Cost-Efficient Inland Rail Project May Rehabilitate Disused Mt Gravatt Quarry

Inland Rail

An analyst from CSIRO reveals that the planned 1,700-kilometre Inland Rail, which would see the rehabilitation of a disused quarry in Mt Gravatt East, could result in annual transport cost savings of $170 million.


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Dr Andrew Higgins, the senior principal scientist determining the benefits of the country’s largest freight rail infrastructure project to move goods from Queensland to Victoria and NSW, said that they have devised a TraNSIT logistics analysis tool to map out existing routes with the National Trunk Rail (NTR) to make a cost comparison.

Whilst the full report is still awaiting release, CSIRO’s analysis has pushed the government to greenlight this project so that the industries involved could start making plans. A part of this plan may include the rehabilitation of the Mt Gravatt East quarry over two decades with minimal disruption to Brisbane’s southside suburbs.

NTR believes this could be possible by launching tunnel boring machines from the disused quarry. The tunnel boring machine, commonly used in underground infrastructure projects, is expected to take up to 250,000 trucks off Brisbane’s roads during construction.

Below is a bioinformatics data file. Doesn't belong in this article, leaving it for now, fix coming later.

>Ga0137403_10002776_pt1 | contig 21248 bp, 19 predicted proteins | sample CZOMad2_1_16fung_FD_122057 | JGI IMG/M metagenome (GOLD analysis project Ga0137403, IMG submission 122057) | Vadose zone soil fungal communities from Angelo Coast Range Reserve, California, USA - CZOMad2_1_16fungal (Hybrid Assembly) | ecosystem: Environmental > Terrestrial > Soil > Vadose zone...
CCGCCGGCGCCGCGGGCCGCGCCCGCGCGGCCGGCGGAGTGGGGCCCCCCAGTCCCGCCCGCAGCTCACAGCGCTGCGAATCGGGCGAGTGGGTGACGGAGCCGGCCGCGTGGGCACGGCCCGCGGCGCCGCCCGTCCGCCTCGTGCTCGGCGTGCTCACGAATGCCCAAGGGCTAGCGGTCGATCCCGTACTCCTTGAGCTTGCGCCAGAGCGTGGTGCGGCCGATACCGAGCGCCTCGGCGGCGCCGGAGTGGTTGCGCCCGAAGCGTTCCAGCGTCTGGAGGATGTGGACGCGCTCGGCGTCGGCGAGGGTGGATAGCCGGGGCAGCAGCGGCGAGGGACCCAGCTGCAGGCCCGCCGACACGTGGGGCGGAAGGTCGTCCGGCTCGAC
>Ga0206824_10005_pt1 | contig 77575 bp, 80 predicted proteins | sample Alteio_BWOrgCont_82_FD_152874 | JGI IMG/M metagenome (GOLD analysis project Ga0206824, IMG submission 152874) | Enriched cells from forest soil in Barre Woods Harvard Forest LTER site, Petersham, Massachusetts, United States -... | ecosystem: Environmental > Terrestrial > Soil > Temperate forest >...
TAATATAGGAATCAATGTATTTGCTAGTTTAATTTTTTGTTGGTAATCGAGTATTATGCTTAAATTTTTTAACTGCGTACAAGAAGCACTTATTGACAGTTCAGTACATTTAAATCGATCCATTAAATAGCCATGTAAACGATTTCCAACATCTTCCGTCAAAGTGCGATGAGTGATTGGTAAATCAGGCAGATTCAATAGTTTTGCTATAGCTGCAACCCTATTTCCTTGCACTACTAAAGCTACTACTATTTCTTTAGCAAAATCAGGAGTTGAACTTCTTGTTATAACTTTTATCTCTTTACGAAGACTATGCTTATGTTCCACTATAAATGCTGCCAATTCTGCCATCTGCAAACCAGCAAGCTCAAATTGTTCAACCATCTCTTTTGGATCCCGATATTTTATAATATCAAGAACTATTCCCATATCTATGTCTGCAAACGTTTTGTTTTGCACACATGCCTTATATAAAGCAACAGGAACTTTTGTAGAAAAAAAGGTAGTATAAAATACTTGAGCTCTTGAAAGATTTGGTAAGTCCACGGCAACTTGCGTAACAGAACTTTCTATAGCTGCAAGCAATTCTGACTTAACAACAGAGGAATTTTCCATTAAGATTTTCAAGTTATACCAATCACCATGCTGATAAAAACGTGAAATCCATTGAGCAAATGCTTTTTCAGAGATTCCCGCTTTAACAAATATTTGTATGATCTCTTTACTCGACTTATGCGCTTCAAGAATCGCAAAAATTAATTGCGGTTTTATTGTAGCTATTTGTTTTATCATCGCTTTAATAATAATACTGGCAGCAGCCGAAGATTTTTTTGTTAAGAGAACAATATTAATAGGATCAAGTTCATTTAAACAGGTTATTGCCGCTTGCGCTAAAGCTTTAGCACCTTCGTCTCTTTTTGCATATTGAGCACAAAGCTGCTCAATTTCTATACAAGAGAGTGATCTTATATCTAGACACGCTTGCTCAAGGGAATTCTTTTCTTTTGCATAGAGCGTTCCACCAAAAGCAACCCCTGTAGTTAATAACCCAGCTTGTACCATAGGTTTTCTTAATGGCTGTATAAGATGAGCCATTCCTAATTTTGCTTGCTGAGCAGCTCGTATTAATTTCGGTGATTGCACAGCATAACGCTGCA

Photo Credit: Inland Rail

The Inland Rail will link to the Brisbane Port from the day it opens via existing rail lines. The Australian and Queensland Governments are canvassing options on how best to improve the connection between the port and Inland Rail over the long term.

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In late 2019, the Prime Minister announced the Australian Government would provide $20 million for planning a Port of Brisbane connection with funding to flow from 2020-21 as part of a broader commitment to the Queensland economy. The Queensland Government will provide an in-kind matching contribution.

BMI group, the company that now owns the site after acquiring it from Boral in 2012, believes they can use the spoil from digging the ‘Missing Link’ freight tunnel to fill the quarry.

The owners of the quarry, now known as Pine Mountain Road Quarry, have big plans for the site, including building 500 residences on it once it’s rehabilitated. BMI confirmed they had preliminary approval to develop the old quarry into a housing estate and that could be brought forward if the tunnel is built there.



Pine Mountain Road Quarry features a large lake in the pit and measures 34.57ha. Around 20ha of the total land area will be allowed to be developed for residential purposes. 

When BMI acquired the site years ago, the quarry was filled with murky and slightly acidic water. They conducted a draining operation in March 2020 and worked with a wastewater consultancy to treat the quarry void water, removing its metal content and bringing its pH levels back in line.

“A discharge structure was constructed into a concrete-lined portion of Salvin Creek and downstream erosion protection measures were established to facilitate draining. The company also organised for the installation of a polishing system that could detect the water quality and halt pumping if those attributes fell outside of pre-set parameters,” BMI stated on its website.

NTR believes the plot of land was ideal for tunnelling because it’s large and relatively free of any conflicting infrastructure. They also added that tunnels through this site would avoid the community issue of noise and dust.